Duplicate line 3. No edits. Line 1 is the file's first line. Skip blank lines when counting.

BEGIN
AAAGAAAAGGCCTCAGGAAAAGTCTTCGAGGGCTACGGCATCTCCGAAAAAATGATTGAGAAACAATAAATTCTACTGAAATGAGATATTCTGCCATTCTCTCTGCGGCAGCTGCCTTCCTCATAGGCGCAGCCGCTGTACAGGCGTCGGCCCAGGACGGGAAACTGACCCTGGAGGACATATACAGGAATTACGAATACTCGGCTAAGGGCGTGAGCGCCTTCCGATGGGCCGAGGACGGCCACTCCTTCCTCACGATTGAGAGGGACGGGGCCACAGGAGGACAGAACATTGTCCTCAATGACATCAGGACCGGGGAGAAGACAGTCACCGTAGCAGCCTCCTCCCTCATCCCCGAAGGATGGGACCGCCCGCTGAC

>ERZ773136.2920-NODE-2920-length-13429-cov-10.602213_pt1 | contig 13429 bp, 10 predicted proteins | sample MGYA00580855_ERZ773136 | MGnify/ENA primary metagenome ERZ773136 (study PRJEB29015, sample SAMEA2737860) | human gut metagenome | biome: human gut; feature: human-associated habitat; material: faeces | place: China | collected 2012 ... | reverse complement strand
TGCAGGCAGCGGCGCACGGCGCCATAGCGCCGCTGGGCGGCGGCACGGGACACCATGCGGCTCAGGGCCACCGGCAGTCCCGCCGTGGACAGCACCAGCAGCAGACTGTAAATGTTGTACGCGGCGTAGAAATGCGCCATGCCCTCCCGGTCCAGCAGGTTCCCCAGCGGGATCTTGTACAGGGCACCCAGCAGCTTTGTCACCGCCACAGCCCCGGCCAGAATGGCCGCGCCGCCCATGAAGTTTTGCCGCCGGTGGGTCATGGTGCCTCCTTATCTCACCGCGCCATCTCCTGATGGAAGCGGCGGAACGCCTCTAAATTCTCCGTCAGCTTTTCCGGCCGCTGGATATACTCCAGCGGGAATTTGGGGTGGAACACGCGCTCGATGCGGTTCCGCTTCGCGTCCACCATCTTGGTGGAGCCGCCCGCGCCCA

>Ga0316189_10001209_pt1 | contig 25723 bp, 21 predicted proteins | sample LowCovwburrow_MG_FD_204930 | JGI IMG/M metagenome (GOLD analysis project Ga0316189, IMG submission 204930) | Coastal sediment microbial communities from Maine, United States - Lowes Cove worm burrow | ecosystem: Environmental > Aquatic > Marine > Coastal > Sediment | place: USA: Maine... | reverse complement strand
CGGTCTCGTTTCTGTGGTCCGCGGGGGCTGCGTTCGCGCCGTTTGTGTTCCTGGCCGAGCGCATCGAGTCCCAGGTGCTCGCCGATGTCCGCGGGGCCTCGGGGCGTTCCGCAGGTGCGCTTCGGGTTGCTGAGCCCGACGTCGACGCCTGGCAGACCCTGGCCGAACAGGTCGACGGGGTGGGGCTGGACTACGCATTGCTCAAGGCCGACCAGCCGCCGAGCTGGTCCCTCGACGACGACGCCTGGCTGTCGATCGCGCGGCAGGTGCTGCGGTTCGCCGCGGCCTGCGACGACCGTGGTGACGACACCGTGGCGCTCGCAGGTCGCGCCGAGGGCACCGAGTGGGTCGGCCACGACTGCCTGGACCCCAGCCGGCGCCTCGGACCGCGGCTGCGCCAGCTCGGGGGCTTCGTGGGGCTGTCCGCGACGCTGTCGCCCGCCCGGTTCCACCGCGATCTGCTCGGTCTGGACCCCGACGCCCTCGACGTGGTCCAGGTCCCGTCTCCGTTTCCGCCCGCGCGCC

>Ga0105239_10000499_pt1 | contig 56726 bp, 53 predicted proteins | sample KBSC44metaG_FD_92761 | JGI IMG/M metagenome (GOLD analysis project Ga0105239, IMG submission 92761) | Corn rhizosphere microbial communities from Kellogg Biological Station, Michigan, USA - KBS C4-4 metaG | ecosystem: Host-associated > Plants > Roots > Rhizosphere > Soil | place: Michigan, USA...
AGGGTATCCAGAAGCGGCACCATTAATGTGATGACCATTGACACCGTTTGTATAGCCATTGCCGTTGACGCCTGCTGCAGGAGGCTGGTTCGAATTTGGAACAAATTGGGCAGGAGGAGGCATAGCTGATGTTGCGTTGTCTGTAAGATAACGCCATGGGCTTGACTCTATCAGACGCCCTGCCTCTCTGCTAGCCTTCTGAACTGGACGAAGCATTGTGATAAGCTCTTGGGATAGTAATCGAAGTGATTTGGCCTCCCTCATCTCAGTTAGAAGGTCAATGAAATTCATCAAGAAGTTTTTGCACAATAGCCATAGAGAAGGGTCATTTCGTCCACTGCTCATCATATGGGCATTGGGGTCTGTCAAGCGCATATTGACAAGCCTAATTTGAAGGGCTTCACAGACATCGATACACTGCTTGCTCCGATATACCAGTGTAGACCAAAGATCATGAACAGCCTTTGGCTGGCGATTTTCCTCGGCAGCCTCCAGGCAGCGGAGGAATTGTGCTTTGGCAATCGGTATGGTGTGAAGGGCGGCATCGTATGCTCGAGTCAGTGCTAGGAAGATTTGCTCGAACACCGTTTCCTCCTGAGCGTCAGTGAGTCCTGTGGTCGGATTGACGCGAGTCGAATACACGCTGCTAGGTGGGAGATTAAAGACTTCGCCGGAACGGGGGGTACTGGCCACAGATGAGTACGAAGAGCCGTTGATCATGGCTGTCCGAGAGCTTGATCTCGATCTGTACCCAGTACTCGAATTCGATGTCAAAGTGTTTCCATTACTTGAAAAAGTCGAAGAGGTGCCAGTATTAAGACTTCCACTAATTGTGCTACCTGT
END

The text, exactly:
TGCAGGCAGCGGCGCACGGCGCCATAGCGCCGCTGGGCGGCGGCACGGGACACCATGCGGCTCAGGGCCACCGGCAGTCCCGCCGTGGACAGCACCAGCAGCAGACTGTAAATGTTGTACGCGGCGTAGAAATGCGCCATGCCCTCCCGGTCCAGCAGGTTCCCCAGCGGGATCTTGTACAGGGCACCCAGCAGCTTTGTCACCGCCACAGCCCCGGCCAGAATGGCCGCGCCGCCCATGAAGTTTTGCCGCCGGTGGGTCATGGTGCCTCCTTATCTCACCGCGCCATCTCCTGATGGAAGCGGCGGAACGCCTCTAAATTCTCCGTCAGCTTTTCCGGCCGCTGGATATACTCCAGCGGGAATTTGGGGTGGAACACGCGCTCGATGCGGTTCCGCTTCGCGTCCACCATCTTGGTGGAGCCGCCCGCGCCCA